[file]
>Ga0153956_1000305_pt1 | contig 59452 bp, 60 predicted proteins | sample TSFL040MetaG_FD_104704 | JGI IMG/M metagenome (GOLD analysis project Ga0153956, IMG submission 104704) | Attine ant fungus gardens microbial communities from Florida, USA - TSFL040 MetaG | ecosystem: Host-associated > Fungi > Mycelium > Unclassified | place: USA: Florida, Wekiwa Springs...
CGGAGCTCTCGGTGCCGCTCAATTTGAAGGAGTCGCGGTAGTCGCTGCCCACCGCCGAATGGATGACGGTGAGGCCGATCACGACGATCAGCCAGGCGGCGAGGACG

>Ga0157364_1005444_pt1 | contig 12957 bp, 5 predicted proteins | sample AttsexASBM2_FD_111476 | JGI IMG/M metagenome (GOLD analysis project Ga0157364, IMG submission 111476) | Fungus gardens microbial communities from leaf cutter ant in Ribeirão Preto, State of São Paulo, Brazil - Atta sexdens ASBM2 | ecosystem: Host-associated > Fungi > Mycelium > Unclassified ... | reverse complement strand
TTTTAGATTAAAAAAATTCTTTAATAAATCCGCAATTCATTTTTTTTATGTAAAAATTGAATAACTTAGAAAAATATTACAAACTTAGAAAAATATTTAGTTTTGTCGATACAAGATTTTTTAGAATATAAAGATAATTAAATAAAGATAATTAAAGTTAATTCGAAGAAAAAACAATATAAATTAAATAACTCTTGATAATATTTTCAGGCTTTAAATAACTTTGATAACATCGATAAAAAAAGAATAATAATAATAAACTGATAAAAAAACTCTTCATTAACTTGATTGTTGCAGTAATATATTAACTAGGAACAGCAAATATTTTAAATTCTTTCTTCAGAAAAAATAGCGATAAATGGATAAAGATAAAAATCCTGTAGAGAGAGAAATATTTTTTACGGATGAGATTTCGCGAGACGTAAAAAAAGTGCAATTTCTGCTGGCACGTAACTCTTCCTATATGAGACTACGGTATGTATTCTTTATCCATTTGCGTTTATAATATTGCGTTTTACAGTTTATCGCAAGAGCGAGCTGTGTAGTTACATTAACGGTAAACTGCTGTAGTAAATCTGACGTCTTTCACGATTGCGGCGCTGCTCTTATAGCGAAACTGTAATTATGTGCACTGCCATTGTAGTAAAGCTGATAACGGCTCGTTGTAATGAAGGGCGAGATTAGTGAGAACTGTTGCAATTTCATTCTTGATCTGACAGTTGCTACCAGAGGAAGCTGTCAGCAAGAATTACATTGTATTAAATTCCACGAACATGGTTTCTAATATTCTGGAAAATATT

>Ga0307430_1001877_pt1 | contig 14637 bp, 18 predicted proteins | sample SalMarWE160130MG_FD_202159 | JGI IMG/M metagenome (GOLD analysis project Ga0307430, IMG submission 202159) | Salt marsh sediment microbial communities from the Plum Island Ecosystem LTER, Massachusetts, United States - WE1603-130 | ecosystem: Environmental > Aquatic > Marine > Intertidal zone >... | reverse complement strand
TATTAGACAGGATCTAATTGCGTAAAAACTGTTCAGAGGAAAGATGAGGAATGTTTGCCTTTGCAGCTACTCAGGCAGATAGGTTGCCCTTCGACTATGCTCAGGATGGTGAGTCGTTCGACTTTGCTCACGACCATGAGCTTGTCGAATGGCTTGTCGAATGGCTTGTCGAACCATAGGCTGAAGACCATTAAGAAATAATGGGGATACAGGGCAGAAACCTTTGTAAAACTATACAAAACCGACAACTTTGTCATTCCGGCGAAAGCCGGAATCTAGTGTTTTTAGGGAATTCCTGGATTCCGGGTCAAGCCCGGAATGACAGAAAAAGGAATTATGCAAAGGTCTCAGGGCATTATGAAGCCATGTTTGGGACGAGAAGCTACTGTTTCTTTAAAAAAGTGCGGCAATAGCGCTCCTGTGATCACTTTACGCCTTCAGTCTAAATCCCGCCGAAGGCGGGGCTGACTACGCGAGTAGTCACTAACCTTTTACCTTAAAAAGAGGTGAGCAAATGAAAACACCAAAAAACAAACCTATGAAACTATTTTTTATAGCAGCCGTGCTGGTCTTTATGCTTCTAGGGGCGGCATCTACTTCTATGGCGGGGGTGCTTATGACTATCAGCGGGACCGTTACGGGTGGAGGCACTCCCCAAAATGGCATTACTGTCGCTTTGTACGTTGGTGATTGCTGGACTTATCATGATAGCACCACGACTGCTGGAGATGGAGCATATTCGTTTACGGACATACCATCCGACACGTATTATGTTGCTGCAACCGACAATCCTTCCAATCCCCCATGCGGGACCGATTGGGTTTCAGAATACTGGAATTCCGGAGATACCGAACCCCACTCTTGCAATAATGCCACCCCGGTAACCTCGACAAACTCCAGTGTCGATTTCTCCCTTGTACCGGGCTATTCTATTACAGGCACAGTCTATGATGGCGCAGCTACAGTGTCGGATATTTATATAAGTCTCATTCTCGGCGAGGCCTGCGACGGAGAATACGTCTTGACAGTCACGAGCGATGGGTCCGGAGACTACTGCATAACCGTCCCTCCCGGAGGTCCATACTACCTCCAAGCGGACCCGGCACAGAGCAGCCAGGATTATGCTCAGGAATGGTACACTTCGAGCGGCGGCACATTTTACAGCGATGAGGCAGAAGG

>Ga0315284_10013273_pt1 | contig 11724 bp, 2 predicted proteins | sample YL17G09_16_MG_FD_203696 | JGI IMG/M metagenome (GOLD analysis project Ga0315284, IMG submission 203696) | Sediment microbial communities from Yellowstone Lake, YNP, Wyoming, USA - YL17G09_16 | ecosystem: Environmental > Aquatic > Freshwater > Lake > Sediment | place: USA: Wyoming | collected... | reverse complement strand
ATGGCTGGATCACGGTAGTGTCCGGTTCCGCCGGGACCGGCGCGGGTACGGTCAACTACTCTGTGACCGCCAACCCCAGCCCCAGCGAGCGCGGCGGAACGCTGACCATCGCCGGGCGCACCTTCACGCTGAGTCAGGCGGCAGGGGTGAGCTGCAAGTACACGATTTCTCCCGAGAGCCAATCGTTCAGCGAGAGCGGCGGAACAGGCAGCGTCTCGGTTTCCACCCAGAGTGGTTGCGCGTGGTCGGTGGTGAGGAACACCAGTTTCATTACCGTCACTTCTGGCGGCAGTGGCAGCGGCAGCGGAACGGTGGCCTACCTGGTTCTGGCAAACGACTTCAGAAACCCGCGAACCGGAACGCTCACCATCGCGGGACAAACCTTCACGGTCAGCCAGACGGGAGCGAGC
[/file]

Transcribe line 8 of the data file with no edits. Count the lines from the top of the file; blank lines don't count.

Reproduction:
ATGGCTGGATCACGGTAGTGTCCGGTTCCGCCGGGACCGGCGCGGGTACGGTCAACTACTCTGTGACCGCCAACCCCAGCCCCAGCGAGCGCGGCGGAACGCTGACCATCGCCGGGCGCACCTTCACGCTGAGTCAGGCGGCAGGGGTGAGCTGCAAGTACACGATTTCTCCCGAGAGCCAATCGTTCAGCGAGAGCGGCGGAACAGGCAGCGTCTCGGTTTCCACCCAGAGTGGTTGCGCGTGGTCGGTGGTGAGGAACACCAGTTTCATTACCGTCACTTCTGGCGGCAGTGGCAGCGGCAGCGGAACGGTGGCCTACCTGGTTCTGGCAAACGACTTCAGAAACCCGCGAACCGGAACGCTCACCATCGCGGGACAAACCTTCACGGTCAGCCAGACGGGAGCGAGC